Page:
None of the case law cited as authority by the State in support of its jurisdictional argument indicates that the right to request a new sentencing hearing by a defendant sentenced in absentia affects the finality of his judgment of conviction or imposition of sentence. Village of Niles v. Szczesny (1958), 13 Ill.2d 45, 147 N.E.2d 371; People v. Wasilewski (1978), 66 Ill. App.3d 1, 383 N.E.2d 31; People v. Culhane (1975), 34 Ill. App.3d 158, 340 N.E.2d 63.
• 1 The defendant has never requested a new sentencing hearing in the trial court and has elected to pursue his right of appeal in this respect, thereby waiving any right to request a new sentencing hearing under section 115-4.1 of the Code of Criminal Procedure of 1963 (Ill. Rev. Stat. 1981, ch. 38, par. 115-4.1). This court, therefore, has jurisdiction to determine the merits of the defendant's appeal.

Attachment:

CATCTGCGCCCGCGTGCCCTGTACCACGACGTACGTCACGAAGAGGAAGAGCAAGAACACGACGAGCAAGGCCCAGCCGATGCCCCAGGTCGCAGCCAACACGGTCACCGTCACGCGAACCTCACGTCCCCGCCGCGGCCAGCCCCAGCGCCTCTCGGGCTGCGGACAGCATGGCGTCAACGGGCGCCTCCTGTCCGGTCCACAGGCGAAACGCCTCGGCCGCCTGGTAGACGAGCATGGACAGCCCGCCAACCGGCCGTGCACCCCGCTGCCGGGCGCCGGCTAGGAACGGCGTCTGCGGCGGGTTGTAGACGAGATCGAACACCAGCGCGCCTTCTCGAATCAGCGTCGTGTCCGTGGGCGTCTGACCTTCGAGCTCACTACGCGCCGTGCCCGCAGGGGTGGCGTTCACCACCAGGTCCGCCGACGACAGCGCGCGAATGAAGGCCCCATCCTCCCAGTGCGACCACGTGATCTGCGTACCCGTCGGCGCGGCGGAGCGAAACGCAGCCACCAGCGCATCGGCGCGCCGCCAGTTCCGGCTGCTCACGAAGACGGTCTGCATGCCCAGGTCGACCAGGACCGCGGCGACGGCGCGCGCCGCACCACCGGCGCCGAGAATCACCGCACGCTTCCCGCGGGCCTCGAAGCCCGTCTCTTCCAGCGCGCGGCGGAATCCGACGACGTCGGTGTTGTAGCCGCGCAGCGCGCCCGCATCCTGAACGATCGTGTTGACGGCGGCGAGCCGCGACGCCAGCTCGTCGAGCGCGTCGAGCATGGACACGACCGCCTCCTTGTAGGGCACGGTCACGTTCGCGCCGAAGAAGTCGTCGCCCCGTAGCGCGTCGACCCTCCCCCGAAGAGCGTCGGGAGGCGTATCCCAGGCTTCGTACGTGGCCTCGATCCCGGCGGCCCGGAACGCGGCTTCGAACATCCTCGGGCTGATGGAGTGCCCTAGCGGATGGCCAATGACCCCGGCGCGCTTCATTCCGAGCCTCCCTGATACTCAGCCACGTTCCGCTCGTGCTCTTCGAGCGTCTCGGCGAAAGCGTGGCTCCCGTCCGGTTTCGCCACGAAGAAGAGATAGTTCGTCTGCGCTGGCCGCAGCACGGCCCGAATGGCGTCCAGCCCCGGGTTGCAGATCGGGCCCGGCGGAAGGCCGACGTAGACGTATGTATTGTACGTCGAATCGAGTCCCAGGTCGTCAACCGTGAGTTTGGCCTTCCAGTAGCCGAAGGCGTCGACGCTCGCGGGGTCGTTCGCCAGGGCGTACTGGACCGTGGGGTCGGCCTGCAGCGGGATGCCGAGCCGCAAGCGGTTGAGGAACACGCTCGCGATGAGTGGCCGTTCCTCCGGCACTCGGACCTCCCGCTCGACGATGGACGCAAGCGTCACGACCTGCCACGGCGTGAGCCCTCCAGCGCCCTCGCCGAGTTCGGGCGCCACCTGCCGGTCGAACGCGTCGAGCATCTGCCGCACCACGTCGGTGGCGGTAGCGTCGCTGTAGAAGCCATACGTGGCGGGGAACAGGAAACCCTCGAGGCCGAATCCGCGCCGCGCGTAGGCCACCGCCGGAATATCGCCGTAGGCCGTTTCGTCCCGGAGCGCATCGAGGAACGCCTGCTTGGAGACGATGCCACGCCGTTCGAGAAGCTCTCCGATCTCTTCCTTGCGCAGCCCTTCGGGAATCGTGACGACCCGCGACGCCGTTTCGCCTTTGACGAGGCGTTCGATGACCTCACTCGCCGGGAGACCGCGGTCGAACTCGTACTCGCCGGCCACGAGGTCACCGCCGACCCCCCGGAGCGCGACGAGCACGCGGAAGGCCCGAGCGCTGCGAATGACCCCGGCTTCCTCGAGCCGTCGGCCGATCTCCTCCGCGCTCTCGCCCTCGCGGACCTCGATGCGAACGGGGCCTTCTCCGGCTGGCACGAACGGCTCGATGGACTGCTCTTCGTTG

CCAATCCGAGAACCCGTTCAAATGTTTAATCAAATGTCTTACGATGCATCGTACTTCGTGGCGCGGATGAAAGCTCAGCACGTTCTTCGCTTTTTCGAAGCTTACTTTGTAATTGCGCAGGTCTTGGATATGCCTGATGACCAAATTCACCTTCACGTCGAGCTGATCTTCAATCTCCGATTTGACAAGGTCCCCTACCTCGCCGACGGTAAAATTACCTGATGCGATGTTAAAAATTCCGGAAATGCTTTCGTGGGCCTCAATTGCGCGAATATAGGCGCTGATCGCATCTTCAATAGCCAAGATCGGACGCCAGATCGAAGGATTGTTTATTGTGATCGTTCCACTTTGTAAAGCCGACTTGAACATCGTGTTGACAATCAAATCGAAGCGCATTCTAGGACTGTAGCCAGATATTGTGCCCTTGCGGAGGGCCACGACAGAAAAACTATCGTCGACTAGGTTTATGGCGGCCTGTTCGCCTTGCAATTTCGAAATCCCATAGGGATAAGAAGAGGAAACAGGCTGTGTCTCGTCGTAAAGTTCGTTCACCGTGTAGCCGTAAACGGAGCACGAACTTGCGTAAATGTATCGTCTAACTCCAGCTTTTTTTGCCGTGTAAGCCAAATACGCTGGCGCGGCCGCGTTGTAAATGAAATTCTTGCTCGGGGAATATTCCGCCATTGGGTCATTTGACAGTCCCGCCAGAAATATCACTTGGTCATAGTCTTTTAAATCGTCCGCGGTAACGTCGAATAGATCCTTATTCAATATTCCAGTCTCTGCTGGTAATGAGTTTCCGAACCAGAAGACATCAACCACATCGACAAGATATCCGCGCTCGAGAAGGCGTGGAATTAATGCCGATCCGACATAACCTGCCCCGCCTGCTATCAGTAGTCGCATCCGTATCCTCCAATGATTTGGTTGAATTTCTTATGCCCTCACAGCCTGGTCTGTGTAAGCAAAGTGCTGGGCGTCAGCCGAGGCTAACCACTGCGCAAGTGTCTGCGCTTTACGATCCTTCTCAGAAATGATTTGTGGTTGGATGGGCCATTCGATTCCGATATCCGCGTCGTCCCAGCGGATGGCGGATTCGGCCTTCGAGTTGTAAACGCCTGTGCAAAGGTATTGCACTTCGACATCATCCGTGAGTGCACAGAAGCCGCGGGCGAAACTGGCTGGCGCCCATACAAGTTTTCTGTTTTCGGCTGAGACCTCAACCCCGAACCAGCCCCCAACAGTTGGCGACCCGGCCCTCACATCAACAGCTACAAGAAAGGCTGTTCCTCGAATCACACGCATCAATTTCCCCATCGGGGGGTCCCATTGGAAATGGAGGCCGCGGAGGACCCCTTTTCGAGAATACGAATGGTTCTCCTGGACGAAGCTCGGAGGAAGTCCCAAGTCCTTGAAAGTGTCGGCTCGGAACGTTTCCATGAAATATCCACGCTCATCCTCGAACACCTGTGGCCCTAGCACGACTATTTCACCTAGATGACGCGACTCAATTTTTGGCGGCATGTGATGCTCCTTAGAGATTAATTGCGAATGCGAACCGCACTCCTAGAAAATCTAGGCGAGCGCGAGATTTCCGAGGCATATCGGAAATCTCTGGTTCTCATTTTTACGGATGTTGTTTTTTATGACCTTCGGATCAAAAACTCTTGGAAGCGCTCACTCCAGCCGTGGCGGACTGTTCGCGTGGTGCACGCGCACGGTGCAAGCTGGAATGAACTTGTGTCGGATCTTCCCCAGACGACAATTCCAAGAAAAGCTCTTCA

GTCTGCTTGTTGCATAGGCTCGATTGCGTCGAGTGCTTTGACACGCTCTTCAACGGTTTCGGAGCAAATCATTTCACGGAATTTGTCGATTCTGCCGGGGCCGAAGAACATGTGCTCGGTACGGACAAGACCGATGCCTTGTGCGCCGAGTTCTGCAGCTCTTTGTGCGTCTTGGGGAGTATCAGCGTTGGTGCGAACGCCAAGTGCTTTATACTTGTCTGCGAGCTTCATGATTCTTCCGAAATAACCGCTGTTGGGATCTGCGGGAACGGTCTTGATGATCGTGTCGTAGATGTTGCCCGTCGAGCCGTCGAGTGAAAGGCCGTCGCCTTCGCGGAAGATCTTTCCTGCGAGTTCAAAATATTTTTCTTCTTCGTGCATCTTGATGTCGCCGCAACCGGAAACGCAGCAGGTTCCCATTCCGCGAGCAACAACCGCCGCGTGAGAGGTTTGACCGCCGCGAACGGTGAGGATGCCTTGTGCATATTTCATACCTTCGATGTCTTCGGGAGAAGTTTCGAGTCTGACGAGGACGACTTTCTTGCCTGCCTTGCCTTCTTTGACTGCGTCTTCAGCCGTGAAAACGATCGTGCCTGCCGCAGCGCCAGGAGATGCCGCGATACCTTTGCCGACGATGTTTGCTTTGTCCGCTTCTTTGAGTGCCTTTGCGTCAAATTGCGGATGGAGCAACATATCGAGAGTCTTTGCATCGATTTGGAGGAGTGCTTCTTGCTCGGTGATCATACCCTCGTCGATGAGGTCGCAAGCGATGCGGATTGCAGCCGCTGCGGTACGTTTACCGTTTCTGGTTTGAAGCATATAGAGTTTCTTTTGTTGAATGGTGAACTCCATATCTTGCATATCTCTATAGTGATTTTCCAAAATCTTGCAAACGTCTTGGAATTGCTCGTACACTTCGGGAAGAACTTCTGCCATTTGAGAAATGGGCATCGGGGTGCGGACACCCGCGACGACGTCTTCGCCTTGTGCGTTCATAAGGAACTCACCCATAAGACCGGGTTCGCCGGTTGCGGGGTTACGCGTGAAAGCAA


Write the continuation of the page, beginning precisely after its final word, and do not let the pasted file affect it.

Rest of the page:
The defendant claims that a number of errors were committed by the trial court which should result in the reversal of the defendant's conviction and a remand of the case for a new trial. These alleged errors include: (1) the admission into evidence of certain receipts for paper received by the FSC Paper Corporation, the paper yard which testimony revealed purchased Bee Newspapers from both of the defendants, Muir and Wilson, said admission being a violation of the hearsay rule and not within the business records exception; (2) the admission into evidence of the testimony of Clyde Ruble, a Bolingbrook, Illinois, police officer, indicating that he had only received the Bee Newspaper on one occasion at his home in Bolingbrook during the period of its distribution, said testimony being irrelevant and prejudicial; (3) the admission into evidence of various statements made by the co-defendant, Wilson, said statements being hearsay and not within the co-conspirator exception; (4) the giving of Illinois Pattern Jury Instructions, Criminal, No. 3.14 requiring the jury to consider any evidence of other crimes committed by the defendant for the limited purpose for which it was received, no evidence of other crimes ...